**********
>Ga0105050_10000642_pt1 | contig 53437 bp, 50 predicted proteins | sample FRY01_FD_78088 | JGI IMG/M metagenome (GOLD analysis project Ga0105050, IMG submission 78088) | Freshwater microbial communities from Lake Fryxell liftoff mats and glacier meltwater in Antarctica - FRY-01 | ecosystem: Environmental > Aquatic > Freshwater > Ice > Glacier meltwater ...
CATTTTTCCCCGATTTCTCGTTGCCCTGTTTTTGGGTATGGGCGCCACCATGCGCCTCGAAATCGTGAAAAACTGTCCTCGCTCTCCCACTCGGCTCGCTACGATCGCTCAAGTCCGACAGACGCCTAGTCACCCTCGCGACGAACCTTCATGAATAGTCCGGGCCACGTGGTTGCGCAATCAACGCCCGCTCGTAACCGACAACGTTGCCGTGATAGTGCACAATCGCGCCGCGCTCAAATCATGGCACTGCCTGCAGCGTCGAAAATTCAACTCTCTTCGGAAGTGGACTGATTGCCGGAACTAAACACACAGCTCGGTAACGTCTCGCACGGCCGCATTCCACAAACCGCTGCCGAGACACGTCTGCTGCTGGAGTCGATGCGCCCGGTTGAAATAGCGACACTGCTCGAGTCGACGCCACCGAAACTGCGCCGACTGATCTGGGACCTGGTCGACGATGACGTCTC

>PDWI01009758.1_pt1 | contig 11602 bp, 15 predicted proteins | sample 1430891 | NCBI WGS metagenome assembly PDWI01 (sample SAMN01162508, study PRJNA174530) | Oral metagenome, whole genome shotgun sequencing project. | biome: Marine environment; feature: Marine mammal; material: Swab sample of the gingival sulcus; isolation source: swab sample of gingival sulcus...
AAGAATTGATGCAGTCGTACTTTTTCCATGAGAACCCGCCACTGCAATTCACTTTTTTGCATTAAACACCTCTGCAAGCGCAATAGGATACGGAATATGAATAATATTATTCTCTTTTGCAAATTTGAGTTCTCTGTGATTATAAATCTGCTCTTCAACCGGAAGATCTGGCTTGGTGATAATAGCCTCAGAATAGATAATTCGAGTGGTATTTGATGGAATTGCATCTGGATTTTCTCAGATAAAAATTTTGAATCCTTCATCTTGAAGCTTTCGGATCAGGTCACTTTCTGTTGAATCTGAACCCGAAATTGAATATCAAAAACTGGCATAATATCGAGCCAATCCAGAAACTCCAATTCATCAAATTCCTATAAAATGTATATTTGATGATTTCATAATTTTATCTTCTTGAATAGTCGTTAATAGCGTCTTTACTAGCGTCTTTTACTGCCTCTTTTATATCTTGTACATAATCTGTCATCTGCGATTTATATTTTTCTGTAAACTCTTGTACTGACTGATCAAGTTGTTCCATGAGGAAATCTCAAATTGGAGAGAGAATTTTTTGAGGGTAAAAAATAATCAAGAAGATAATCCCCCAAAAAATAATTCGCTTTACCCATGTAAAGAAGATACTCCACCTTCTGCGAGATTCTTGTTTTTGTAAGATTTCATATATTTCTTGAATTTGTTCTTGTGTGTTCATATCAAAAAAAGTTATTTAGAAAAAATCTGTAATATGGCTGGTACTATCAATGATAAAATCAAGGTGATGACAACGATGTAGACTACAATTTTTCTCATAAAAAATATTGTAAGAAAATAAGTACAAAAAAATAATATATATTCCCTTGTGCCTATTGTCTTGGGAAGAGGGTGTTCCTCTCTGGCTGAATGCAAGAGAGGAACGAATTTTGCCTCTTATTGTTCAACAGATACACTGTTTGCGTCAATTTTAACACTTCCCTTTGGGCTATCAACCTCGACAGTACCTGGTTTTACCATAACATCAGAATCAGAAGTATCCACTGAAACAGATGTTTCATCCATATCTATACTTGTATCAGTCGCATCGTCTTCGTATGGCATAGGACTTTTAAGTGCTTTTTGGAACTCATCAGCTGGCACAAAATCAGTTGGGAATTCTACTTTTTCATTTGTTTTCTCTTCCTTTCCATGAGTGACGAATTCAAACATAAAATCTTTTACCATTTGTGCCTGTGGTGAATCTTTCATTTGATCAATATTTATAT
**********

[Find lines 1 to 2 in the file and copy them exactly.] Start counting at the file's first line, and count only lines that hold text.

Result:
>Ga0105050_10000642_pt1 | contig 53437 bp, 50 predicted proteins | sample FRY01_FD_78088 | JGI IMG/M metagenome (GOLD analysis project Ga0105050, IMG submission 78088) | Freshwater microbial communities from Lake Fryxell liftoff mats and glacier meltwater in Antarctica - FRY-01 | ecosystem: Environmental > Aquatic > Freshwater > Ice > Glacier meltwater ...
CATTTTTCCCCGATTTCTCGTTGCCCTGTTTTTGGGTATGGGCGCCACCATGCGCCTCGAAATCGTGAAAAACTGTCCTCGCTCTCCCACTCGGCTCGCTACGATCGCTCAAGTCCGACAGACGCCTAGTCACCCTCGCGACGAACCTTCATGAATAGTCCGGGCCACGTGGTTGCGCAATCAACGCCCGCTCGTAACCGACAACGTTGCCGTGATAGTGCACAATCGCGCCGCGCTCAAATCATGGCACTGCCTGCAGCGTCGAAAATTCAACTCTCTTCGGAAGTGGACTGATTGCCGGAACTAAACACACAGCTCGGTAACGTCTCGCACGGCCGCATTCCACAAACCGCTGCCGAGACACGTCTGCTGCTGGAGTCGATGCGCCCGGTTGAAATAGCGACACTGCTCGAGTCGACGCCACCGAAACTGCGCCGACTGATCTGGGACCTGGTCGACGATGACGTCTC